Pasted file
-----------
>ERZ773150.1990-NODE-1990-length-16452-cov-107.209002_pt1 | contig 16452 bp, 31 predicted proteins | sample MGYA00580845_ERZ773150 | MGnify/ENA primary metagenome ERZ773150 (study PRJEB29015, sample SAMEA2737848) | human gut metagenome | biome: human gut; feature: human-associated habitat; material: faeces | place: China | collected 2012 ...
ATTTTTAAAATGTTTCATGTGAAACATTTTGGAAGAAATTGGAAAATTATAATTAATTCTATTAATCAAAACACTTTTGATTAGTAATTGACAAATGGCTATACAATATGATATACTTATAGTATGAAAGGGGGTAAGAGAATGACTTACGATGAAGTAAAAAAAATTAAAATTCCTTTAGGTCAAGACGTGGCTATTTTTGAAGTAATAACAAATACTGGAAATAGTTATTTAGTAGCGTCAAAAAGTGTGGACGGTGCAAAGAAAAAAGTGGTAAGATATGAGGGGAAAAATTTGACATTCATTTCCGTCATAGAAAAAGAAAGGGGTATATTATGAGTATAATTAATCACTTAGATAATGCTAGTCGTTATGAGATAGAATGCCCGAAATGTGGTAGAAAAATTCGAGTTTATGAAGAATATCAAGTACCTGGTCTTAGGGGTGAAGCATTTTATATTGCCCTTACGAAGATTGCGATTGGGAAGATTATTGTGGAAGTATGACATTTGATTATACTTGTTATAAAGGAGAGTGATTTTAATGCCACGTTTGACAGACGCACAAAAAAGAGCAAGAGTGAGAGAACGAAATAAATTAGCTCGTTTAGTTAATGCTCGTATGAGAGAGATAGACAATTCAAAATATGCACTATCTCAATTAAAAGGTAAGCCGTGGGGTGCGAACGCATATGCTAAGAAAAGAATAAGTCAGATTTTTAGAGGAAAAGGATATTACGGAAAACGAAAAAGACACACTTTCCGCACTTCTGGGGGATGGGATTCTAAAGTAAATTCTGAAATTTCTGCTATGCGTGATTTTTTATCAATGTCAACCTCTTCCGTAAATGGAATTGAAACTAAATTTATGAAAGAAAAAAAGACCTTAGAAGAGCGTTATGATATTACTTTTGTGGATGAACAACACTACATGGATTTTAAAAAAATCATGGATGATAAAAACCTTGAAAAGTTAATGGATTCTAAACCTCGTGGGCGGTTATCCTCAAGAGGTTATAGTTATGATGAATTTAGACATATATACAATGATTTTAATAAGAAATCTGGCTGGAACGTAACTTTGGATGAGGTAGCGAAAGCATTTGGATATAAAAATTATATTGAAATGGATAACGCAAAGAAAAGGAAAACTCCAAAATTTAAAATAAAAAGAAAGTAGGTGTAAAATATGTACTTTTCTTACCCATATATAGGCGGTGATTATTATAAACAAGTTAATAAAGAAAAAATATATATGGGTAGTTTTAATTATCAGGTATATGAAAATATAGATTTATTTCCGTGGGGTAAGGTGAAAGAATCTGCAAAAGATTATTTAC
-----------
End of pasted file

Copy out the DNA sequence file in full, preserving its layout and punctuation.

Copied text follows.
>ERZ773150.1990-NODE-1990-length-16452-cov-107.209002_pt1 | contig 16452 bp, 31 predicted proteins | sample MGYA00580845_ERZ773150 | MGnify/ENA primary metagenome ERZ773150 (study PRJEB29015, sample SAMEA2737848) | human gut metagenome | biome: human gut; feature: human-associated habitat; material: faeces | place: China | collected 2012 ...
ATTTTTAAAATGTTTCATGTGAAACATTTTGGAAGAAATTGGAAAATTATAATTAATTCTATTAATCAAAACACTTTTGATTAGTAATTGACAAATGGCTATACAATATGATATACTTATAGTATGAAAGGGGGTAAGAGAATGACTTACGATGAAGTAAAAAAAATTAAAATTCCTTTAGGTCAAGACGTGGCTATTTTTGAAGTAATAACAAATACTGGAAATAGTTATTTAGTAGCGTCAAAAAGTGTGGACGGTGCAAAGAAAAAAGTGGTAAGATATGAGGGGAAAAATTTGACATTCATTTCCGTCATAGAAAAAGAAAGGGGTATATTATGAGTATAATTAATCACTTAGATAATGCTAGTCGTTATGAGATAGAATGCCCGAAATGTGGTAGAAAAATTCGAGTTTATGAAGAATATCAAGTACCTGGTCTTAGGGGTGAAGCATTTTATATTGCCCTTACGAAGATTGCGATTGGGAAGATTATTGTGGAAGTATGACATTTGATTATACTTGTTATAAAGGAGAGTGATTTTAATGCCACGTTTGACAGACGCACAAAAAAGAGCAAGAGTGAGAGAACGAAATAAATTAGCTCGTTTAGTTAATGCTCGTATGAGAGAGATAGACAATTCAAAATATGCACTATCTCAATTAAAAGGTAAGCCGTGGGGTGCGAACGCATATGCTAAGAAAAGAATAAGTCAGATTTTTAGAGGAAAAGGATATTACGGAAAACGAAAAAGACACACTTTCCGCACTTCTGGGGGATGGGATTCTAAAGTAAATTCTGAAATTTCTGCTATGCGTGATTTTTTATCAATGTCAACCTCTTCCGTAAATGGAATTGAAACTAAATTTATGAAAGAAAAAAAGACCTTAGAAGAGCGTTATGATATTACTTTTGTGGATGAACAACACTACATGGATTTTAAAAAAATCATGGATGATAAAAACCTTGAAAAGTTAATGGATTCTAAACCTCGTGGGCGGTTATCCTCAAGAGGTTATAGTTATGATGAATTTAGACATATATACAATGATTTTAATAAGAAATCTGGCTGGAACGTAACTTTGGATGAGGTAGCGAAAGCATTTGGATATAAAAATTATATTGAAATGGATAACGCAAAGAAAAGGAAAACTCCAAAATTTAAAATAAAAAGAAAGTAGGTGTAAAATATGTACTTTTCTTACCCATATATAGGCGGTGATTATTATAAACAAGTTAATAAAGAAAAAATATATATGGGTAGTTTTAATTATCAGGTATATGAAAATATAGATTTATTTCCGTGGGGTAAGGTGAAAGAATCTGCAAAAGATTATTTAC